The Oilers' powerplay finished ahead of 13 playoff teams, and their penalty kill was better than that of 7 teams in the playoffs. How the heck did the Oilers finish 29th?
Let's start with the goaltending.
Devan Dubnyk was solid at even strength, finishing with the 26th-best even strength save percentage in the NHL at 0.927. Unfortunately for Oilers fans, Dubnyk only started 42 games. The other option in goal, Nikolai Khabibulin, started 40 games and had an even strength save percentage of 0.913, which was 58th in the league. Of goalies who started at least 30 games, only six were worse. That's a little better than last year when Khabibulin had a 0.905 Sv% at even strength, but it's still not good enough for the team to compete.
The Oilers allowed a total of 232 goals against, which was 23rd in the NHL.
They were 20th in 5x5 goals against, allowing 153. Only three playoff teams (Chicago, Pittsburgh and Ottawa) allowed more goals at even strength, and each went out in the first round.
Although the penalty kill improved in percentage, the Oilers were still tied for 7th-most 4x5 goals against with 47. That's because they were shorthanded 296 times in 2011-12, which was the 5th-highest total in the league.
All that resulted in the Oilers winning just 57.5% of the games in which they scored first, which was 25th in the NHL.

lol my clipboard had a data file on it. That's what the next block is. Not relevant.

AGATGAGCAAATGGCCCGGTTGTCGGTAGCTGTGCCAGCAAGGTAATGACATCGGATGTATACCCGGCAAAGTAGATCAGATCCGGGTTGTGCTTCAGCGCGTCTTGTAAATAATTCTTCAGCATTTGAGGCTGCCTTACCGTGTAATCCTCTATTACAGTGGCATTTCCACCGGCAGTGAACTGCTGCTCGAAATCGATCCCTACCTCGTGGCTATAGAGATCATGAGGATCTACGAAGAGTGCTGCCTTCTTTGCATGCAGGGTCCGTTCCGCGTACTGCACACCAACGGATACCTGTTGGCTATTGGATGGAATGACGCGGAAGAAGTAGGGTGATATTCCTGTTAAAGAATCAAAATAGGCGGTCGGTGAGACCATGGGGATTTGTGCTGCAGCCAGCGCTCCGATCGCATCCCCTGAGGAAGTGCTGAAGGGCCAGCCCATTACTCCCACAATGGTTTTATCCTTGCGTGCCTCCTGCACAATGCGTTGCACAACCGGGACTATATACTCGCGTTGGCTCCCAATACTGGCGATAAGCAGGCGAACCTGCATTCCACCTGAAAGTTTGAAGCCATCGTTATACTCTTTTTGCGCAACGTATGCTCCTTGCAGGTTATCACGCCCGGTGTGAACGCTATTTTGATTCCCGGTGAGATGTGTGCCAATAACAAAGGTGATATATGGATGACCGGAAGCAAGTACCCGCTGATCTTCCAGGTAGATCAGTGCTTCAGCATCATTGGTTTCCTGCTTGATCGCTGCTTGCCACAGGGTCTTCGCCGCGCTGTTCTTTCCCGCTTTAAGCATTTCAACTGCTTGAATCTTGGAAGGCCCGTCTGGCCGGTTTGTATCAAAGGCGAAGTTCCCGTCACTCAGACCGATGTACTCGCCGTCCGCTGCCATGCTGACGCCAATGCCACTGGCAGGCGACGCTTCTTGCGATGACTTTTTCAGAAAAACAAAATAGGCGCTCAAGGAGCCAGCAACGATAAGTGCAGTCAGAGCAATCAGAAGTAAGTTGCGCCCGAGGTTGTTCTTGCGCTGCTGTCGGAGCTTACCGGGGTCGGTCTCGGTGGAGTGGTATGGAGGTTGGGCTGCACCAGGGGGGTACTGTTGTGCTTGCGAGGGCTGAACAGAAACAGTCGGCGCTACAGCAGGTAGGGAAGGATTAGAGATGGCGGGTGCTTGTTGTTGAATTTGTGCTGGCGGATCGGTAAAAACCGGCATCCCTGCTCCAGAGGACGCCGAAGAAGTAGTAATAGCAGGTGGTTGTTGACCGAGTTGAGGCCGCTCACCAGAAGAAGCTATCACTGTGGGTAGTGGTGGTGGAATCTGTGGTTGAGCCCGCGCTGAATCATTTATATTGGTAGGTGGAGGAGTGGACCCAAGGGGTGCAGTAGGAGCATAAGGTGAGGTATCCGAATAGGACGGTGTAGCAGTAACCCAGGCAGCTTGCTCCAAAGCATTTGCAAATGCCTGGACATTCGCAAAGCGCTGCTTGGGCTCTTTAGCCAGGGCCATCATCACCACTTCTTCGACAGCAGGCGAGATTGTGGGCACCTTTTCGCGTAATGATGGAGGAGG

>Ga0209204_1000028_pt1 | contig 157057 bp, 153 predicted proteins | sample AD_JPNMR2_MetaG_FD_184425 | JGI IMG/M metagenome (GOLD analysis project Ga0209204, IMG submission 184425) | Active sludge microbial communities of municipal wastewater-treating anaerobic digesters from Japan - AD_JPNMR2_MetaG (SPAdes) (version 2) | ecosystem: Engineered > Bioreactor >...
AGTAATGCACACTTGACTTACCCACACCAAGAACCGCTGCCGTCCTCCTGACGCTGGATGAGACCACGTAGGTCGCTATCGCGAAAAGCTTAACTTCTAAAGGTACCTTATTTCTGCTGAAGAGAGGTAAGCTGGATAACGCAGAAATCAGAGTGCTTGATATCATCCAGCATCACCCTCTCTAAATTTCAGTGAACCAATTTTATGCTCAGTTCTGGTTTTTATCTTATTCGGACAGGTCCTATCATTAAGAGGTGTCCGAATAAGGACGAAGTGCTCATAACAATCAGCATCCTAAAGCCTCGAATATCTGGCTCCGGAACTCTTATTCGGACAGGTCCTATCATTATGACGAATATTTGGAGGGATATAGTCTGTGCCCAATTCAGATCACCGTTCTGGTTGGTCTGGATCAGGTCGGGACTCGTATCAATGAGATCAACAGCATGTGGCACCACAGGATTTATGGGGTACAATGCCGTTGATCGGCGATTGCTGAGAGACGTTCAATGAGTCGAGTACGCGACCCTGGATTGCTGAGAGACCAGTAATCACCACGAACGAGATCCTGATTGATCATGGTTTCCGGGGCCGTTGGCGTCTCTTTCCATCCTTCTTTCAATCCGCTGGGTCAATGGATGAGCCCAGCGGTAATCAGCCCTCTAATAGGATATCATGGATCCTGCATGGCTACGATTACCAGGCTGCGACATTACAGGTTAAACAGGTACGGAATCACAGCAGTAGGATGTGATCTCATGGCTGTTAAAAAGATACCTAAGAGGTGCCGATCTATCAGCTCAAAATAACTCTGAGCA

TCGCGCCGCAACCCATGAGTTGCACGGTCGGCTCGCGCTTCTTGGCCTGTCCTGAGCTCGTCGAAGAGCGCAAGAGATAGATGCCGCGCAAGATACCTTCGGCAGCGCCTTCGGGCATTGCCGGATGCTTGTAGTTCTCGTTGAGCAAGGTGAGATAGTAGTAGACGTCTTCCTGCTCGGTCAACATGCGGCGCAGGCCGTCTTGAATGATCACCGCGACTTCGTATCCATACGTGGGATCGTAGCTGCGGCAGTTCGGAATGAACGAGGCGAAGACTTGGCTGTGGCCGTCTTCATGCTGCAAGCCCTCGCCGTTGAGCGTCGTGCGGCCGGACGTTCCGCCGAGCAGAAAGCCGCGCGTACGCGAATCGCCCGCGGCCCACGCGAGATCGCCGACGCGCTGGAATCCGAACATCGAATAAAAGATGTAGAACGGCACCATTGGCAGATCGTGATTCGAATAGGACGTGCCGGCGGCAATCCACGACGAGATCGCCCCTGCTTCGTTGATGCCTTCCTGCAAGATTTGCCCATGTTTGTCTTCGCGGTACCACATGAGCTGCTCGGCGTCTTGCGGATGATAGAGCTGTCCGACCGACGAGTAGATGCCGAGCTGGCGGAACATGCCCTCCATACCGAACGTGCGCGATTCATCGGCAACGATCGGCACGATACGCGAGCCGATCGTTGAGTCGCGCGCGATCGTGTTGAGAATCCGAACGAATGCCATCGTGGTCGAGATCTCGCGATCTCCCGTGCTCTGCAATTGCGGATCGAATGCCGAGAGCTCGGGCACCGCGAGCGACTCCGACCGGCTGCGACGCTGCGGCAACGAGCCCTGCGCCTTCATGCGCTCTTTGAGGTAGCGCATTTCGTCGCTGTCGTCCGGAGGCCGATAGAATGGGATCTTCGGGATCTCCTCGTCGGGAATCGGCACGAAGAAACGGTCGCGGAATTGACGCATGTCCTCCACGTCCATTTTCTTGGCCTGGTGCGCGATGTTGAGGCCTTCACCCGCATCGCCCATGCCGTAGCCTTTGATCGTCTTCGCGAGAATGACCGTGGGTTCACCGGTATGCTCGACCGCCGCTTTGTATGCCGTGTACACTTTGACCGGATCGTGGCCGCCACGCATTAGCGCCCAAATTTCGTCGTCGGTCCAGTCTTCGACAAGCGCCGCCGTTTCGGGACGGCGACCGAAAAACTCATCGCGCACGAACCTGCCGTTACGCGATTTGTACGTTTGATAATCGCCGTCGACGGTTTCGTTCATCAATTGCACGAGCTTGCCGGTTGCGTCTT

207 Goals For placed the Oilers 19th in the NHL, and they were 22nd in the league in 5x5 goals with 139.
Top special teams contributor Shawn Horcoff had just 21 points at even strength, largely because of the difficult assignments he faced. Eric Belanger was very important to the improvement of the penalty kill, but he added just ten points at even strength, and his point total plummeted from forty in 2010-11 to just sixteen in 2011-12. Ales Hemsky had a down year, posting his lowest point total (with at least 40 games played) since his sophomore season in 2003-04.
26% of Edmonton's total offense came on the powerplay, so without the man advantage they had a fairly tough time scoring. It's impossible to know what the Oilers could have done with more powerplay opportunities, but as it was they were 19th in the league with 262 chances.
That trouble scoring came back to haunt them numerous times in 2011-12. The Oilers won just 37.5% of their one-goal games, which was 26th in the league.
Improving the special teams is easier than improving the team as a whole because each discipline has certain defined requirements. The Oilers added players that can help with the powerplay and penalty kill, but many of them are either too young or too old to be elite at even strength. Considering the fact that the majority of a hockey game is played 5x5, it should come as no surprise to anyone that the special teams improved and the team as a whole did not.
The good news for the Oilers is that many of their most important players will get better and more experienced at even strength as time goes on. Will that happen next season, or the year after that, or even further down the road?